Prime Minister Theresa May has unveiled plans for a new, more interventionist, industrial strategy, designed to boost the post-Brexit UK economy.
The government will be "stepping up to a new, active role", Mrs May said.
The plan was published in a green paper as she held her first regional cabinet meeting in the north-west of England.
Broadband, transport and energy are highlighted in a bid to "align central government infrastructure investment with local growth priorities".
The 10-point plan involves:
- Investing in science, research and innovation
- Developing skills
- Upgrading infrastructure
- Supporting business to start and grow
- Improving government procurement
- Encouraging trade and inward investment
- Delivering affordable energy and clean growth
- Cultivating world-leading sectors
- Driving growth across the whole country
- Creating the right institutions to bring together sectors and places
"Underpinning this strategy is a new approach to government, not just stepping back and leaving business to get on with the job, but stepping up to a new, active role that backs business and ensures more people in all corners of the country share in the benefits of its success," the prime minister said.
"This active government will build on Britain's strategic strengths and tackle our underlying weaknesses, like low productivity."
The green paper sets out ways in which the government can provide support to businesses by addressing regulatory barriers, agreeing trade deals and helping to establish institutions that encourage innovation and skills development.
Mrs May also plans to boost STEM (science, technology, engineering and maths) skills, digital skills and numeracy, including extending specialist maths schools, while £170m will be invested in creating new institutes of technology.
Business leaders welcomed the plan, which also aims to boost life sciences and low-emission vehicles.
Smart energy, robotics, artificial intelligence and 5G mobile network technology are some of the areas that could receive support through a new Industrial Strategy Challenge Fund, according to Downing Street.
The fund is part of £4.7bn in additional funding for research and development first announced in November.
Business Secretary Greg Clark told the BBC that the government was staging a "consultation on what should be our priorities for a long-term industrial strategy".
He said the UK had some of the best universities in the world, but people had not had the alternative to learn practical skills.
"For many years, we have not been as good on technical education as our competitors," he said.
Welcoming the new strategy, the director-general of the CBI, Carolyn Fairbairn, said: "It must help fix the country's productivity problems and remove the regional inequalities that have dogged our country for generations, having a positive impact on living standards, wages and the future opportunities of many people."
Business will get a chance to consult on the industrial strategy proposals. The Institute of Directors said the strategy must concentrate on skills and infrastructure, not cash injections.
"It is painful to watch established businesses fail, but the government should be very sceptical of its power to keep struggling companies going through cash payments," said James Sproule, director of policy at the IoD.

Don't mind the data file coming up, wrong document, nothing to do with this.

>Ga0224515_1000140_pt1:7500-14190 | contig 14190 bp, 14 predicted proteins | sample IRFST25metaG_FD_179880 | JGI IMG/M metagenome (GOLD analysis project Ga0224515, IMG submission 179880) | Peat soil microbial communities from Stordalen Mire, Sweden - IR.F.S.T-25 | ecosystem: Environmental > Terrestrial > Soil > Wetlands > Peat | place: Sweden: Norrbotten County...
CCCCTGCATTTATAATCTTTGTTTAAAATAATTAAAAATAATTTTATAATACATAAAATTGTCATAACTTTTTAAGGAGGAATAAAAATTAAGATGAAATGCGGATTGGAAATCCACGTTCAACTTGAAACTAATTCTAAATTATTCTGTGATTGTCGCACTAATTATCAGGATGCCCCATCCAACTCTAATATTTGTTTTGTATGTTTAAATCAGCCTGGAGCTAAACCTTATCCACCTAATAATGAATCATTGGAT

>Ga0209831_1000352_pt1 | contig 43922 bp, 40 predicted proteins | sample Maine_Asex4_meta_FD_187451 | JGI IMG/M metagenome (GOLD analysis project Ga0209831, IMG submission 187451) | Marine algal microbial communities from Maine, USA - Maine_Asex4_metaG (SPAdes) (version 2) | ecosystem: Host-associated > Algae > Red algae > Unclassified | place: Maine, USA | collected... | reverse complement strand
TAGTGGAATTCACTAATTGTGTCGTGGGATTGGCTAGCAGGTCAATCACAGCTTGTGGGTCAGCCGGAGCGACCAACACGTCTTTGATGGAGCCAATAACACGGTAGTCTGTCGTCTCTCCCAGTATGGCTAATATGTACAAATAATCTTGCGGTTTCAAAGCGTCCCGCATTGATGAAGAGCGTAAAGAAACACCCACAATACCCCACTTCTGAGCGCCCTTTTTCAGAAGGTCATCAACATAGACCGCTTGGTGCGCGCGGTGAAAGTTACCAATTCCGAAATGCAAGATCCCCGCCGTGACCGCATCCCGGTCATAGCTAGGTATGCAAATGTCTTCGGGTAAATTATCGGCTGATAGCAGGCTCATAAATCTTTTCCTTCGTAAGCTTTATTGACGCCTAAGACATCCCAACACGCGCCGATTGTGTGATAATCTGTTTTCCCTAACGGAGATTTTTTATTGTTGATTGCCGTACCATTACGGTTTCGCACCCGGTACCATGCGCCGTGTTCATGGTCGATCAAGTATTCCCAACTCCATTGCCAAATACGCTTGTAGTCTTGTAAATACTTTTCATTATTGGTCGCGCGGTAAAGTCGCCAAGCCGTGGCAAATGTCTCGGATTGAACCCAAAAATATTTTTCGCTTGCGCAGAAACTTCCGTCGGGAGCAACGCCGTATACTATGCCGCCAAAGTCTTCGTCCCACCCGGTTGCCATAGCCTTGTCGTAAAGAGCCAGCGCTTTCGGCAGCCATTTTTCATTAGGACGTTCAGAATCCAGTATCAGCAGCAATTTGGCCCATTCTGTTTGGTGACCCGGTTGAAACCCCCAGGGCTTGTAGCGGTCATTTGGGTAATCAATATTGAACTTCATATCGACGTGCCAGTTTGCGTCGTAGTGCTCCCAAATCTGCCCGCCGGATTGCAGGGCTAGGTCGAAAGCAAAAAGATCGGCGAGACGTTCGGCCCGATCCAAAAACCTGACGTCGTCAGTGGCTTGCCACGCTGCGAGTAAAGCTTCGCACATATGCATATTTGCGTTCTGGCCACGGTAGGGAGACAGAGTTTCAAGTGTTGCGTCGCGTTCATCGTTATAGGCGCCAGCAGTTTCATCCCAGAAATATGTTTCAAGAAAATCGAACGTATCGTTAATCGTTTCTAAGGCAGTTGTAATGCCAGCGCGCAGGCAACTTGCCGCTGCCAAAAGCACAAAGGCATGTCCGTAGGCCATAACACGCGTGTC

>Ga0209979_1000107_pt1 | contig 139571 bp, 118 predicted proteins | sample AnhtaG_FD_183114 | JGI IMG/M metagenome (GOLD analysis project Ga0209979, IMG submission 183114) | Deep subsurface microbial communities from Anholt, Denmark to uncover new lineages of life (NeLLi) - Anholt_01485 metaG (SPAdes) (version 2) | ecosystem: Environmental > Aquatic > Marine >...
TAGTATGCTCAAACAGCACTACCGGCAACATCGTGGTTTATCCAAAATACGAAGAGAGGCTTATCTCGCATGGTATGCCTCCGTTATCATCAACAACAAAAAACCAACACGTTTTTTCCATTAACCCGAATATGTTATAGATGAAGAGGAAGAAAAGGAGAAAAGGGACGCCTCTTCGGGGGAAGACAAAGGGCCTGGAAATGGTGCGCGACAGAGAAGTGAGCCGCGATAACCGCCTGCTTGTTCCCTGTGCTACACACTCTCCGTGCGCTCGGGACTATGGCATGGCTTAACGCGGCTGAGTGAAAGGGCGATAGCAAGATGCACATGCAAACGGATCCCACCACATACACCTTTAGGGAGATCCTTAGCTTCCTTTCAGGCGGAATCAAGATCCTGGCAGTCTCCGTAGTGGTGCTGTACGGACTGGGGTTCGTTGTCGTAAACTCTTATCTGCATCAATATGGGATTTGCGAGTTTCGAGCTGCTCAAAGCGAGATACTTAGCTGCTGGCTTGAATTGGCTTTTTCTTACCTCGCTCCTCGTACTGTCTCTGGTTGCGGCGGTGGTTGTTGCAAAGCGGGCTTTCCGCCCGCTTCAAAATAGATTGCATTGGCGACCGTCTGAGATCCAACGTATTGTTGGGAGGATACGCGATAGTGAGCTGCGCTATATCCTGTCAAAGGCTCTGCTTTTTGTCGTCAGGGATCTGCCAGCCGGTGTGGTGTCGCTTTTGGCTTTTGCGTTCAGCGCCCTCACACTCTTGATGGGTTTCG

"Instead, the focus should be on retraining anyone who becomes unemployed, so that communities can adapt to changes in the economy."
Sir Brendan Barber, who chairs the Acas arbitration service, welcomed the strategy, saying: "A strong economy where the UK's productivity levels are comparable to the best in the world will reap benefits to both employers and employees."
But Labour's shadow business secretary, Clive Lewis, questioned how much money the government was investing in the strategy: "We await further detail, but what's been announced so far will fall far short of getting us back to where we were in 2010, let alone equip our economy for the challenges of the 21st Century."
The government has stated its aim of reducing the UK economy's reliance on the services sector, especially financial services, over the past few years, leading to former Chancellor George Osborne's plans to create a Northern Powerhouse.
The challenge has come into greater focus as the UK faces negotiating a new economic relationship with the European Union.
Analysis: Simon Jack, BBC business editor
If we have learnt anything about "Mayism" it's that she doesn't think the benefits of business success will percolate through the country without a bit of a push from government.
Her business minister, Greg Clark, is also no believer in total freedom of the market. Today's industrial strategy is an attempt to lend a helping hand without having both on the steering wheel.
The best way to do that, thinks the government, is to provide something that just about everyone agrees is needed and provide it in a location-appropriate way to sectors where we are already pretty successful.
Mrs May also announced a further £556m investment in the Northern Powerhouse.
The investment includes money for the Goole Intermodal Terminal, linking rail, sea and road, a conference centre in Blackpool, and a new innovation fund for businesses in Manchester and Cheshire.
However, the University and College Union (UCU) said investing £170m in creating new institutes of technology amounted to a "drop in the ocean" and "another set of gimmicks".
Sally Hunt, general secretary of the UCU, which represents more than 110,000 academics, lecturers, trainers, teachers and administrative staff, said it was little more than a "relaunched skills strategy".
The Joseph Rowntree Foundation welcomed the investment, but said low-paid people needed help now.